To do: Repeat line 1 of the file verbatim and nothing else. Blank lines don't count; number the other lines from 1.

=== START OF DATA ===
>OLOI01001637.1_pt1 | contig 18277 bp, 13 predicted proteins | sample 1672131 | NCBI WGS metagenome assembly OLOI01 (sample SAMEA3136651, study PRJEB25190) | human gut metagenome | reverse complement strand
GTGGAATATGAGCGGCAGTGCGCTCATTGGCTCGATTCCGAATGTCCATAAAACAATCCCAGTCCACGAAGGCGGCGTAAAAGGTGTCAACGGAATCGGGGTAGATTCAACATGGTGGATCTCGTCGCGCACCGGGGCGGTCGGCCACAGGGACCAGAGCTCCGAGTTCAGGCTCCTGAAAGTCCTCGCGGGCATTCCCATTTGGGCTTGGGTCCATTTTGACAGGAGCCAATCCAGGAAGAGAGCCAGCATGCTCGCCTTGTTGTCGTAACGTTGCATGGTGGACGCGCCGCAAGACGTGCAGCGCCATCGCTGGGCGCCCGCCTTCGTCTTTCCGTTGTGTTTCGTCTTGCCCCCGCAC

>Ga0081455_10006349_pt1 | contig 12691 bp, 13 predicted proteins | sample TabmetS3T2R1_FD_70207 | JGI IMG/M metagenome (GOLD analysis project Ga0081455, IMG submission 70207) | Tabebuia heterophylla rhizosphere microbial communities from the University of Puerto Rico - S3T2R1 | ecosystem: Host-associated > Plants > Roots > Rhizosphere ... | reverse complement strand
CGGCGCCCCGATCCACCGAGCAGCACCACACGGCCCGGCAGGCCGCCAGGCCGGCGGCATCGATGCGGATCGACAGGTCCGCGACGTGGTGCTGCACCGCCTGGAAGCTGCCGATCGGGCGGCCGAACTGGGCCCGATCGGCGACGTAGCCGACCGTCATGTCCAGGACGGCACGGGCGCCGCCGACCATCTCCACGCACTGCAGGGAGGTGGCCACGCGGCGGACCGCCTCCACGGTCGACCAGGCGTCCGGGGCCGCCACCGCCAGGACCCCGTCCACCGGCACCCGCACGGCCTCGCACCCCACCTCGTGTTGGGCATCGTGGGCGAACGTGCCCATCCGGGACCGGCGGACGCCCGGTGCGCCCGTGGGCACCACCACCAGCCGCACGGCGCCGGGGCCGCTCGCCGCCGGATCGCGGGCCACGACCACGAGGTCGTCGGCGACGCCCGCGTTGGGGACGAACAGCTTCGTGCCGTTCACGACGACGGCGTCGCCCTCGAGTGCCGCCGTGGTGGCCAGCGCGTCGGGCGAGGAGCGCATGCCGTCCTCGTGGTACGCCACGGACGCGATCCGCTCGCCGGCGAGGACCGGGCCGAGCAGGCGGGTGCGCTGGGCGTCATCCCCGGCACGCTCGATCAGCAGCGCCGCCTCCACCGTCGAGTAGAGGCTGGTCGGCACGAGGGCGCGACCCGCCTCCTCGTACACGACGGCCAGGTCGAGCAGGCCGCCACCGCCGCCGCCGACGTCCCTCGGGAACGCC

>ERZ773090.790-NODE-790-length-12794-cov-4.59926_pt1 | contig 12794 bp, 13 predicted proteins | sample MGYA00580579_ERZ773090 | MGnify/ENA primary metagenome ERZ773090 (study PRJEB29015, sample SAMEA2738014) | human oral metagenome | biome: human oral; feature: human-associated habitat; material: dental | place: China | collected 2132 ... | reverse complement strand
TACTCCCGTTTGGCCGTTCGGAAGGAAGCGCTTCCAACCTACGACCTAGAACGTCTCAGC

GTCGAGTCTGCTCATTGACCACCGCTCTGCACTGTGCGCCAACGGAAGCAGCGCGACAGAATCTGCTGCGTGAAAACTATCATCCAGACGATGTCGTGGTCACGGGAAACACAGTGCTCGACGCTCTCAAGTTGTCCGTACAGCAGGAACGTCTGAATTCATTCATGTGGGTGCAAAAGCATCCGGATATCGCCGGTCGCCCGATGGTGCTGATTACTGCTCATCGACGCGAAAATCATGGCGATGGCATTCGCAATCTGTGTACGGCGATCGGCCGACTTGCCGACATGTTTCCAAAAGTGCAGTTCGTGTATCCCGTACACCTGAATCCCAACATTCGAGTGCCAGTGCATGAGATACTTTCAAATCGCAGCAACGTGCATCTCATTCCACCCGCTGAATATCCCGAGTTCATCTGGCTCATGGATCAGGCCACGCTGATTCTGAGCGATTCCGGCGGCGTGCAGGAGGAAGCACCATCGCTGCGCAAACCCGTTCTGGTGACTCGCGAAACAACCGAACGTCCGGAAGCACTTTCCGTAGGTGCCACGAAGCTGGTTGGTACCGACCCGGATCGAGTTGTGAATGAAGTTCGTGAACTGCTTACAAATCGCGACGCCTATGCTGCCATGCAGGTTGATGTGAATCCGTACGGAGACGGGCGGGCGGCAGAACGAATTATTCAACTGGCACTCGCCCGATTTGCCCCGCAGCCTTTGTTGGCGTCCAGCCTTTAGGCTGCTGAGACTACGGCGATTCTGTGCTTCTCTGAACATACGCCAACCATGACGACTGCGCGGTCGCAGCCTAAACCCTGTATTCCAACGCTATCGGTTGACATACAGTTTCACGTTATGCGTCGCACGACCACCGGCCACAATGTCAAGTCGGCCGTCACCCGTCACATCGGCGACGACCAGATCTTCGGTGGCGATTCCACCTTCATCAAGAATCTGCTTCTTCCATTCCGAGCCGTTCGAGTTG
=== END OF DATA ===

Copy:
>OLOI01001637.1_pt1 | contig 18277 bp, 13 predicted proteins | sample 1672131 | NCBI WGS metagenome assembly OLOI01 (sample SAMEA3136651, study PRJEB25190) | human gut metagenome | reverse complement strand